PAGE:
The voters of the Republic of Ireland have rejected the Lisbon Treaty in a referendum. Already the cry has gone up that the "people have no right to do wrong", and that Britannia's sons have sailed in with their unclear sources of funding but this time on the anti-Treaty side.

Reactions from around Europe have been extraordinary. The scheme of attempting to deny a national electorate a vote on the content of the EU constitution after joining the Union continues apace; apparently the Irish must make do with a yes or no to unamendable laws decided a few hundred miles to the South-east, which benighted arrangement I seem to recall having been rejected in 1782.

Some are even going so far as to suggest the expulsion of the Republic of Ireland from the EU. You might need to not understand democracy to think this way, or to be French or something: when France's Fourth Republic was overthrown by the Algerian military in a coup d'état in 1957, colonies which did not adopt the Fifth Republic constitution were immediately expelled from the Empire.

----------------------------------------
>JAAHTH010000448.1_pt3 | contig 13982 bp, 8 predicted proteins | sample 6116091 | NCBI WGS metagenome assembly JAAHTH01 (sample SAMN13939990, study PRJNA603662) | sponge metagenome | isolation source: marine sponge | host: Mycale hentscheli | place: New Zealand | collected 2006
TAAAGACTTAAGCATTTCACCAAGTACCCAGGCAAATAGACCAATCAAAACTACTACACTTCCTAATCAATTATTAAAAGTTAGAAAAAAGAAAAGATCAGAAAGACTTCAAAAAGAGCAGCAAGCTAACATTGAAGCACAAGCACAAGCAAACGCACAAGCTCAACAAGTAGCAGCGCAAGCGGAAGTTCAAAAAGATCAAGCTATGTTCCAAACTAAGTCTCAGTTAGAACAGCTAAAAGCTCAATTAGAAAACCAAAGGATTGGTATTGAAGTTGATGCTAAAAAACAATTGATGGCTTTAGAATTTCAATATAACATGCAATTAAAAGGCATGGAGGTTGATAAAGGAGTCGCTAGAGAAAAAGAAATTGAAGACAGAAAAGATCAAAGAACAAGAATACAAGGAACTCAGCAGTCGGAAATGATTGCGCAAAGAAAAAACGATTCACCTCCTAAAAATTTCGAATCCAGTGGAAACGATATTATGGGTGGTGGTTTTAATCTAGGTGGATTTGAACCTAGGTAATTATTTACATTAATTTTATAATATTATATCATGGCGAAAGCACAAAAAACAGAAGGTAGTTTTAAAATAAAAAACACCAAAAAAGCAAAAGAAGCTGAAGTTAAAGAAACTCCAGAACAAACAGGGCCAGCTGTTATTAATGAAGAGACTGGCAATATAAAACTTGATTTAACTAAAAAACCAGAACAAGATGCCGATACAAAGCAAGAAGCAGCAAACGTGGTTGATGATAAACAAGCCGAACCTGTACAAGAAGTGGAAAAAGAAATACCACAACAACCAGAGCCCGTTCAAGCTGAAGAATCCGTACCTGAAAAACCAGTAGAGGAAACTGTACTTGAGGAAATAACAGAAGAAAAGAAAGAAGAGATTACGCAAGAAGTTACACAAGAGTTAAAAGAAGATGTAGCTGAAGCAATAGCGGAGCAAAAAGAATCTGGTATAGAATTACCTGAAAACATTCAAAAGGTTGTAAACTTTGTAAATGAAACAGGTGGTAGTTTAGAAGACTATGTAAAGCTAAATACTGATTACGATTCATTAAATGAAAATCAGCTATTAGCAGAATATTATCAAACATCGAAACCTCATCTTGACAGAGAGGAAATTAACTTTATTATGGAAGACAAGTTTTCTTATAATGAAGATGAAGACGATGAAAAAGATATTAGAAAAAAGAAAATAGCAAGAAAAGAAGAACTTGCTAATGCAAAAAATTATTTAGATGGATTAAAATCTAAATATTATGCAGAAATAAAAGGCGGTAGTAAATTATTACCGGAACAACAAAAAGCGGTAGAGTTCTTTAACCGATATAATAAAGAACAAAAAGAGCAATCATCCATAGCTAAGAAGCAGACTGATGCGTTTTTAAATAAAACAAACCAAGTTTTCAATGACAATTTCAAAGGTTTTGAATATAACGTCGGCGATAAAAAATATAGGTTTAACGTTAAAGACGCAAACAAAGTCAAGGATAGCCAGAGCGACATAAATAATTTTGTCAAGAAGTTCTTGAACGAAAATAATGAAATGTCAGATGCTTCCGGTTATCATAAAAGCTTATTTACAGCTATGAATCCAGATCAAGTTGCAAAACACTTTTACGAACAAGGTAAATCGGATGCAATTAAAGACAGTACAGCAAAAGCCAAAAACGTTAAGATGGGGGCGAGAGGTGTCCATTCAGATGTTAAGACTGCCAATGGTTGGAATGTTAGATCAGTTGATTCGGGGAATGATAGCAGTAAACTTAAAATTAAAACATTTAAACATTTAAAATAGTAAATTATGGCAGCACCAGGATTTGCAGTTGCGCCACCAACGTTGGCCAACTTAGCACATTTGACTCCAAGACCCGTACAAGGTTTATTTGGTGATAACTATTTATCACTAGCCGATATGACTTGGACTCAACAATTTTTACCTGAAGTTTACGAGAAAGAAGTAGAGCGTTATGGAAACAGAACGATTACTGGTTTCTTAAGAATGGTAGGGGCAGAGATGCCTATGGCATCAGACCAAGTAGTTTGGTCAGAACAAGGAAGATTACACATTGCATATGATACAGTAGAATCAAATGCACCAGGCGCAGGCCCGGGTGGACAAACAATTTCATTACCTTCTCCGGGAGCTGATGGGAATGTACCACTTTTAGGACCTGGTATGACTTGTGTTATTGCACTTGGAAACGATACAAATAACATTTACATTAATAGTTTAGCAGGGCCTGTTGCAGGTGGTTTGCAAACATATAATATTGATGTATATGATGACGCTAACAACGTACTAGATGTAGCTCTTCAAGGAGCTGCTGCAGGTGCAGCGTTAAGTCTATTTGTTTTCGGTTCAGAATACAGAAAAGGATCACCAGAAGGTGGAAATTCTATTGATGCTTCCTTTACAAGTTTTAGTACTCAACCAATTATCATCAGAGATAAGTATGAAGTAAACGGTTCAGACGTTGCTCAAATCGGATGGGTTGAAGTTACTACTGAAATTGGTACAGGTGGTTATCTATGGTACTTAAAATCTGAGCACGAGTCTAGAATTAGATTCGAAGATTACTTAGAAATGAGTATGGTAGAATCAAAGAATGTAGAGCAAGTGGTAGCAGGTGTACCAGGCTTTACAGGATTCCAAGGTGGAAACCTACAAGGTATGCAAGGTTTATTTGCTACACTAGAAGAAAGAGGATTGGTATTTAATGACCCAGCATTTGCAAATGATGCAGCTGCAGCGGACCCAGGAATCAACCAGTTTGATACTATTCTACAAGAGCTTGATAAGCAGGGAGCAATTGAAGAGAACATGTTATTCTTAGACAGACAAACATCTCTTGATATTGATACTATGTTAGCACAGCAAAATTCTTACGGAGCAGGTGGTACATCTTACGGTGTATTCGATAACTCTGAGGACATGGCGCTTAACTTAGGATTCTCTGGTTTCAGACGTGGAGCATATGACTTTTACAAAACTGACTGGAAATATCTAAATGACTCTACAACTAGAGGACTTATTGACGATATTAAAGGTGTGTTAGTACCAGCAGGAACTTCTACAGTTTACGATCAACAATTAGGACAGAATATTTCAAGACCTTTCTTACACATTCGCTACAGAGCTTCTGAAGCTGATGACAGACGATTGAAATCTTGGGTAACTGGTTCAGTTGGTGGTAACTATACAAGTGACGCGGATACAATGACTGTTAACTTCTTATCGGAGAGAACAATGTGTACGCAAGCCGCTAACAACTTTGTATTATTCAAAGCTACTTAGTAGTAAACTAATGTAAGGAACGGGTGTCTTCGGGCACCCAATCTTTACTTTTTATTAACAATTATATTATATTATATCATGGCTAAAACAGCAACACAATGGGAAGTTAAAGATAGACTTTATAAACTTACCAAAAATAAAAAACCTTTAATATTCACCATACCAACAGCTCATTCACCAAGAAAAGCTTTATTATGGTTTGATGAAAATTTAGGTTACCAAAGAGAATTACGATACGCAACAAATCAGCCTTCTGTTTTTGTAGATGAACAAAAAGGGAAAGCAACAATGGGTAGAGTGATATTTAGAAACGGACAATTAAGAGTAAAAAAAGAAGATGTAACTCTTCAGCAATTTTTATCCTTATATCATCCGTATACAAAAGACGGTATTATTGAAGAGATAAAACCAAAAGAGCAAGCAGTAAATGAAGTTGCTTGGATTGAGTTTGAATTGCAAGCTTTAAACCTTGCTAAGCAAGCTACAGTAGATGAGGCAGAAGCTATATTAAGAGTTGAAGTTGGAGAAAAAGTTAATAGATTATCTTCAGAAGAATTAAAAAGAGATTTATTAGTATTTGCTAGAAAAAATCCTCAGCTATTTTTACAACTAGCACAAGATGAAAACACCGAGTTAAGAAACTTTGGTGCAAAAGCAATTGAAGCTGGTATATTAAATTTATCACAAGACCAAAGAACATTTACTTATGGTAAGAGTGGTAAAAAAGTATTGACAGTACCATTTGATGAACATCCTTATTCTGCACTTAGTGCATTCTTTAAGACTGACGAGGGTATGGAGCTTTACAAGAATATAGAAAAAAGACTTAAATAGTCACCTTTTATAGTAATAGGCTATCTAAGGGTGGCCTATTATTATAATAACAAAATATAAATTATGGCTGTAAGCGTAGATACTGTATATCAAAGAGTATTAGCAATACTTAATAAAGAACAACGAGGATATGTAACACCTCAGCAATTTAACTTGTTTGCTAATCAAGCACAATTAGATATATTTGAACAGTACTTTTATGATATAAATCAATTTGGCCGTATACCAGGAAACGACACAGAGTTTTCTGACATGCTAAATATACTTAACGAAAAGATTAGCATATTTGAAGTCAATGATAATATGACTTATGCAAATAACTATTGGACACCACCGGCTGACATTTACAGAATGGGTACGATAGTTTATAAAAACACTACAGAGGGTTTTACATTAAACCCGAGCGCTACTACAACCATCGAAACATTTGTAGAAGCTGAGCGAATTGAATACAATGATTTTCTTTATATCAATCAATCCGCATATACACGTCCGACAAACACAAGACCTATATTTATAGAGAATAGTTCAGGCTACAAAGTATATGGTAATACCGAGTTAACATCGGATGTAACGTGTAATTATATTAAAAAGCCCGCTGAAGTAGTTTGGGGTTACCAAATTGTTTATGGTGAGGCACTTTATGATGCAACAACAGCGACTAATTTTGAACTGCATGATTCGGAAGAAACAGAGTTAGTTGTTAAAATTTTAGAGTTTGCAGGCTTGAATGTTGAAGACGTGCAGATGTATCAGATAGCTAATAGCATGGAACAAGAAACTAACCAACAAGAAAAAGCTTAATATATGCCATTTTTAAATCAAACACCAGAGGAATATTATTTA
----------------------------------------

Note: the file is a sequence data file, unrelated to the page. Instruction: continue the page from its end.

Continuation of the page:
What is confusing some people is that they wish the EU were a country in the same way as the United States, where people are prepared to accept country-wide democratic majorities. It is a simple matter of empirically determinable fact that no such sentiment exists for the EU: people are not prepared to accept EU-wide majoritarianism as binding. For a single tiny state to block the constitutional development of such a polity would be outrageous: in Australia, where constitutional referendums are routine, a combination of half the states is required to block an amendment. The EU just is not such a federation at present, so these people need to whiten their knuckles around the cool bars of reality.

The people, fit or unfit, wise or unwise, must rule. If that means the Irish rule the EU, so be it.

And the world did gaze in deep amaze at those fearless men but few, who fought the fight that freedom's light might shine throught the Foggy Dew.